ANALYSIS OF ADVERSE DRUG REACTIONS SPONTANEOUSLY REPORTED TO ADVERSE DRUG MONITORING CENTRE OF A TERTIARY CARE HOSPITALâ€“PROSPECTIVE STUDY
Objective: To assess ADRs with reference to causative drugs, organ systems involved and seriousness of reactions.
Methods: A prospective study conducted over a period of 1 y. The spontaneous adverse drug reactions reported between July 2016 and July 2017 at AMC centre BRIMS, Bidar were analyzed using Naranjoâ€™s scale. Causality assessment of suspected drugs involved, system affected, and seriousness of reactions was assessed.
Results: GIT system was most commonly involved, followed by generalized features, skin and appendages, CNS i. e, extrapyramidal system and dizziness, hearing and vestibular systems.
Conclusion: Majority of the ADRs reported were mild to moderate severity and 20% can be categorized as severe reactions, which needed to treat under hospitalization
2. World Health Organization. Safety of Medicines. A guide to detecting and reporting adverse drug reactions. Geneva, Switzerland: World Health Organization. HO/EDM/QSM/2002; 2002.
3. Beijer HJ, de Blaey CJ. Hospitalisations caused by adverse drug reactions (ADR): a meta-analysis of observational studies. Pharm World Sci 2002;24:46-54.
4. Bates DW, Cullen DJ, Laird N, Petersen LA, Small SD, Servi D, et al. Incidence of adverse drug events and potential adverse drug events. Adverse drug event prevention study group. JAMA 1995;274:29-34.
5. Lexchin J. Is there a role for spontaneous reporting of adverse drug reactions? CMA J 2006;174:191-2.
6. Naranjo CA, Busto U, Sellers EM, Sandor P, Ruiz I, Roberts EA, et al. A method for estimating the probability of adverse drug reactions. Clin Pharmacol Ther 1981;30:239â€‘45.
7. Hartwig SC, Siegel J, Schneider PJ. Preventability and severity assessment in reporting adverse drug reactions. Am J Hosp Pharm 1992;49:2229â€‘32.
8. Bhabhor PH, Patel KP, Vohata R, Patel PB, Desai N. Adverse drug reactions in a tertiary care teaching hospital in India: analysis of spontaneously reported cases. Int J Basic Clin Pharmacol 2014;3:1078-85.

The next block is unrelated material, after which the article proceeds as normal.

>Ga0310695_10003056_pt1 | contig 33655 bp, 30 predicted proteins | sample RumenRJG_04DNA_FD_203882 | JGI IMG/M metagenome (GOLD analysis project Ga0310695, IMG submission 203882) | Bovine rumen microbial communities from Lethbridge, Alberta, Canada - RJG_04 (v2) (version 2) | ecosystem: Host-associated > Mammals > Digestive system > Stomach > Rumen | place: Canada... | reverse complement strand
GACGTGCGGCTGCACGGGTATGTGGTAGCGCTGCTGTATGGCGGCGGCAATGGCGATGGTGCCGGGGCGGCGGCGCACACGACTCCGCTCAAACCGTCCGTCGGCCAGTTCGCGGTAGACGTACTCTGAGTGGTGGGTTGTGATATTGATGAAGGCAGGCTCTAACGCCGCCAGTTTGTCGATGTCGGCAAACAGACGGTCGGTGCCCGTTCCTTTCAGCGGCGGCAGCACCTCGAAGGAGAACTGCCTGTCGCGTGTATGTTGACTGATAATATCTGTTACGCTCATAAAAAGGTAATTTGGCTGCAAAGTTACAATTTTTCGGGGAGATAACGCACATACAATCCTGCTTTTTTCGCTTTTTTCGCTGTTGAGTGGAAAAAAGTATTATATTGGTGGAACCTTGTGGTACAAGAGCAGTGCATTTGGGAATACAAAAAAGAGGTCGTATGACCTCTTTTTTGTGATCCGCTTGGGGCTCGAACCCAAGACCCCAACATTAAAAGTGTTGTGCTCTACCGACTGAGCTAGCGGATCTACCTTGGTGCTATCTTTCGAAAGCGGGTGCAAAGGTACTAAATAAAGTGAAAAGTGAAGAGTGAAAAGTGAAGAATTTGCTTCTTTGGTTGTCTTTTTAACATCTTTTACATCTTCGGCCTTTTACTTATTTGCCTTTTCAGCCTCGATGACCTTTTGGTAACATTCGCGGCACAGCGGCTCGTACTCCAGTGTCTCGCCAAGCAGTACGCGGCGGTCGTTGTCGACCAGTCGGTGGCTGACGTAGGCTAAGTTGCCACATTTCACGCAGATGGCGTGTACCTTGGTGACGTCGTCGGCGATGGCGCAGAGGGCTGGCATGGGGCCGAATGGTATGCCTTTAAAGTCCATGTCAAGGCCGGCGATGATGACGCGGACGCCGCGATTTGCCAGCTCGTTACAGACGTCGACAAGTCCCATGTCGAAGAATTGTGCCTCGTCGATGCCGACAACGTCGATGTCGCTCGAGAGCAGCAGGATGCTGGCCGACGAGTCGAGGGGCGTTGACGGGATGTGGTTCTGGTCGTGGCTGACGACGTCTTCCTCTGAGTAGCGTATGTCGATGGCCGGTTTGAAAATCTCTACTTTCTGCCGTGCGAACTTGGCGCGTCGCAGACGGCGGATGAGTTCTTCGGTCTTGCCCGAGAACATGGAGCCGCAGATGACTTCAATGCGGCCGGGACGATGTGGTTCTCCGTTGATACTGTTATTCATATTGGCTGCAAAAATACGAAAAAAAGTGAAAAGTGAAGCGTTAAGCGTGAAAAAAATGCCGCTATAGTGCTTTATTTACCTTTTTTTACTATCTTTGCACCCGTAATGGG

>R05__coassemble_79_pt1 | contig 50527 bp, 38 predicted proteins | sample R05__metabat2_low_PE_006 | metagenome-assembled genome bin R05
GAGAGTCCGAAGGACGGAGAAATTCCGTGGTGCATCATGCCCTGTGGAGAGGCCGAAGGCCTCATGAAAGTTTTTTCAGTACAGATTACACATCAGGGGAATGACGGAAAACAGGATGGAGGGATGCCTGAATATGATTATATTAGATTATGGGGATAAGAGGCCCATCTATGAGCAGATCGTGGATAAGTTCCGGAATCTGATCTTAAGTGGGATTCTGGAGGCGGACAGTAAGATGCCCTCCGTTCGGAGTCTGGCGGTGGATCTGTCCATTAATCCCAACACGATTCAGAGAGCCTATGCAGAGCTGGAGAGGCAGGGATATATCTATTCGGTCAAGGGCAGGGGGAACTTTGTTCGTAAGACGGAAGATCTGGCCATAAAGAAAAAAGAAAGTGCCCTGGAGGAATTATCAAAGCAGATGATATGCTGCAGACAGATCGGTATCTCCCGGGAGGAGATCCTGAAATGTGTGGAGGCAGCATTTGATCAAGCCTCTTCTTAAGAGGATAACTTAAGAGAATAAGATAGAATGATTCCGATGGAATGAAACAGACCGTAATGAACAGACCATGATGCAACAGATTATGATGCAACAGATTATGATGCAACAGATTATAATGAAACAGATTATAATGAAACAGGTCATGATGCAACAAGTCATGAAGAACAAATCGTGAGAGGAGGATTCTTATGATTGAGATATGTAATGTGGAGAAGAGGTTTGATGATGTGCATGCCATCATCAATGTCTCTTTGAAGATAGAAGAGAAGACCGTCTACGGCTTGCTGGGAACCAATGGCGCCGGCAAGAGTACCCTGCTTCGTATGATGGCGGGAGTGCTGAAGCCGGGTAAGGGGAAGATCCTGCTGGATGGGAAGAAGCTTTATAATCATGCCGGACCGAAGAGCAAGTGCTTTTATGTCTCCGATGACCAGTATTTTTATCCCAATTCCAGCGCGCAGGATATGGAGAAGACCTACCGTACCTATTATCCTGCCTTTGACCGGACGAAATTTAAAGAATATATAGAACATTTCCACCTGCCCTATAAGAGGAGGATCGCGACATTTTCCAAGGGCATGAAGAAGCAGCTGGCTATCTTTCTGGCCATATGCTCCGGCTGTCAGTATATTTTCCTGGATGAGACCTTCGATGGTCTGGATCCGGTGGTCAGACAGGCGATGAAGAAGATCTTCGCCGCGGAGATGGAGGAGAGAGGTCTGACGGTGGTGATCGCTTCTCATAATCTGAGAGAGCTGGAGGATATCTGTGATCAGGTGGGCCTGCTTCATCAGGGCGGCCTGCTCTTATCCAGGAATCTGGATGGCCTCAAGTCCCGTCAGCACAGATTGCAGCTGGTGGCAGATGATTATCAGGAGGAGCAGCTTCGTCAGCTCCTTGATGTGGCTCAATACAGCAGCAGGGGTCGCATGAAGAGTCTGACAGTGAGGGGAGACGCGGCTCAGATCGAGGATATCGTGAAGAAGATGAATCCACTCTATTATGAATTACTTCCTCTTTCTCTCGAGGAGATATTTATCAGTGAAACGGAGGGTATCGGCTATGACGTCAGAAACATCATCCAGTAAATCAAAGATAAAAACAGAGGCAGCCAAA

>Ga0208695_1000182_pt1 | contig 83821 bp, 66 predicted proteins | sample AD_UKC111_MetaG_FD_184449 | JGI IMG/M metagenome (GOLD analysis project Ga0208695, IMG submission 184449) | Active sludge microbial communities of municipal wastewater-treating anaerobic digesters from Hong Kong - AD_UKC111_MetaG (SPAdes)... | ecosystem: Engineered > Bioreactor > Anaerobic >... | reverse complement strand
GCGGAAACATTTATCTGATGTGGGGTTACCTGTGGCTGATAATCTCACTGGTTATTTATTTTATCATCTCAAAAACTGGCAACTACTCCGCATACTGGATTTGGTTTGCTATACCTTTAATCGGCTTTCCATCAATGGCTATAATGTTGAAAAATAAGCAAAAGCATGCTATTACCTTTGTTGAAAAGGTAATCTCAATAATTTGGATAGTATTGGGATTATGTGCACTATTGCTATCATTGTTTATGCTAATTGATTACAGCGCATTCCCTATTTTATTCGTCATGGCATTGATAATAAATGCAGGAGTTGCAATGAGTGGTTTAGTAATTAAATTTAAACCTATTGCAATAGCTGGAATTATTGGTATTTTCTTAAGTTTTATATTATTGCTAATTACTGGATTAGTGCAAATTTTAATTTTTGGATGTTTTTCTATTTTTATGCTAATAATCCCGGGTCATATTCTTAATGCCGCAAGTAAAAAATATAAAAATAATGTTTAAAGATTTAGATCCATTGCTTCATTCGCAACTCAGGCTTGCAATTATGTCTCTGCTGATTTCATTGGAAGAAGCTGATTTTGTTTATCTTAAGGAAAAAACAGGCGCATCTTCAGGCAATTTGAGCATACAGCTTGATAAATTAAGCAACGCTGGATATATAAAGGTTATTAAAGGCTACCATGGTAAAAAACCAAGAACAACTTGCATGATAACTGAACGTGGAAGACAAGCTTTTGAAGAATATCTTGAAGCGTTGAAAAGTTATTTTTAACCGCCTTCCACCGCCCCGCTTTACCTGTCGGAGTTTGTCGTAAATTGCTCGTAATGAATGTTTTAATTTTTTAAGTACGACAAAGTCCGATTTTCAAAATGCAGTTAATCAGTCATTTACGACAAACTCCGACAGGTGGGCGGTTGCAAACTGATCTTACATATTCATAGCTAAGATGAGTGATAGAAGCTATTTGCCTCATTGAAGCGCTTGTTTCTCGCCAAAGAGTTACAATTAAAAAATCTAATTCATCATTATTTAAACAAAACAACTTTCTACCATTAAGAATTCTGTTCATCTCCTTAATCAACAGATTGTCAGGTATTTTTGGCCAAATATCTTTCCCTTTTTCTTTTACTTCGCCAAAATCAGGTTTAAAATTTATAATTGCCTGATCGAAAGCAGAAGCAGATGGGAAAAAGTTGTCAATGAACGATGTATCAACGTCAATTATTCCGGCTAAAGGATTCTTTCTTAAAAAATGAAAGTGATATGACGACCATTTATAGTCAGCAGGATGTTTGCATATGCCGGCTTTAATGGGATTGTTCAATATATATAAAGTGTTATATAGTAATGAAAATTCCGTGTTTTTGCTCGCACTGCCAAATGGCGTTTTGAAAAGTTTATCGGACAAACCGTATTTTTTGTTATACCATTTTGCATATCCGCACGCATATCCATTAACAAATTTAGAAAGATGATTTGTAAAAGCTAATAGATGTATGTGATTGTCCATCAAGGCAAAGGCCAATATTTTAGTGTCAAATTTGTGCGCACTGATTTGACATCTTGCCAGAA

9. Ramesh M, Pandit J, Parthasarthi G. Adverse drug reactions in a south Indian hospital-their severity and cost involved. Pharmacoepidemiol Drug Saf 2003;37:687-92.
10. Murphy BM, Frigo LC. Development, implementation, and results of a successful multidisciplinary adverse drug reaction reporting program in a university teaching hospital. Hosp Pharm 1993;28:1199-204.
11. Hettihewa LM, Sirisena B. Casualty assessment and the severity of the adverse drug reactions (adr) actively detected in hospital in patients in tertiary care hospital Sri Lanka: a Prospective observational survey. Asian J Res Biol Pharm Sci 2014;2:1-10.
12. Johnston PE, France DJ, Byrne DW, Murffy HJ, Lee B, Stiles RA, et al. Assessment of adverse drug events among patients in a tertiary care medical centre. Am J Health Syst Pharm 2006;63:2218-27.
13. Shrivastava M, Uchit G, Chakravarti A, Joshi G, Mahatme M, Chaudhari H. Adverse drug reactions reported in Indira Gandhi Government Medical College and Hospital, Nagpur. J Assoc Physicians India 2011;59:1-4.
14. Rajakannan T, Mallaya S, Lakshminarasu M, Rajendra SD. Intensive monitoring of Adverse drug reactions in a south Indian tertiary care hospital. J Clin Pharmacol 2012;52:559-65.
15. Chan AL, Lee HY, Ho CH, Cham TM, Lin SJ. Cost evaluation of adverse drug reactions in hospitalized patients in Taiwan: a prospective, descriptive, observational study. Curr Ther Res Clin Exp 2008;69:118â€‘29.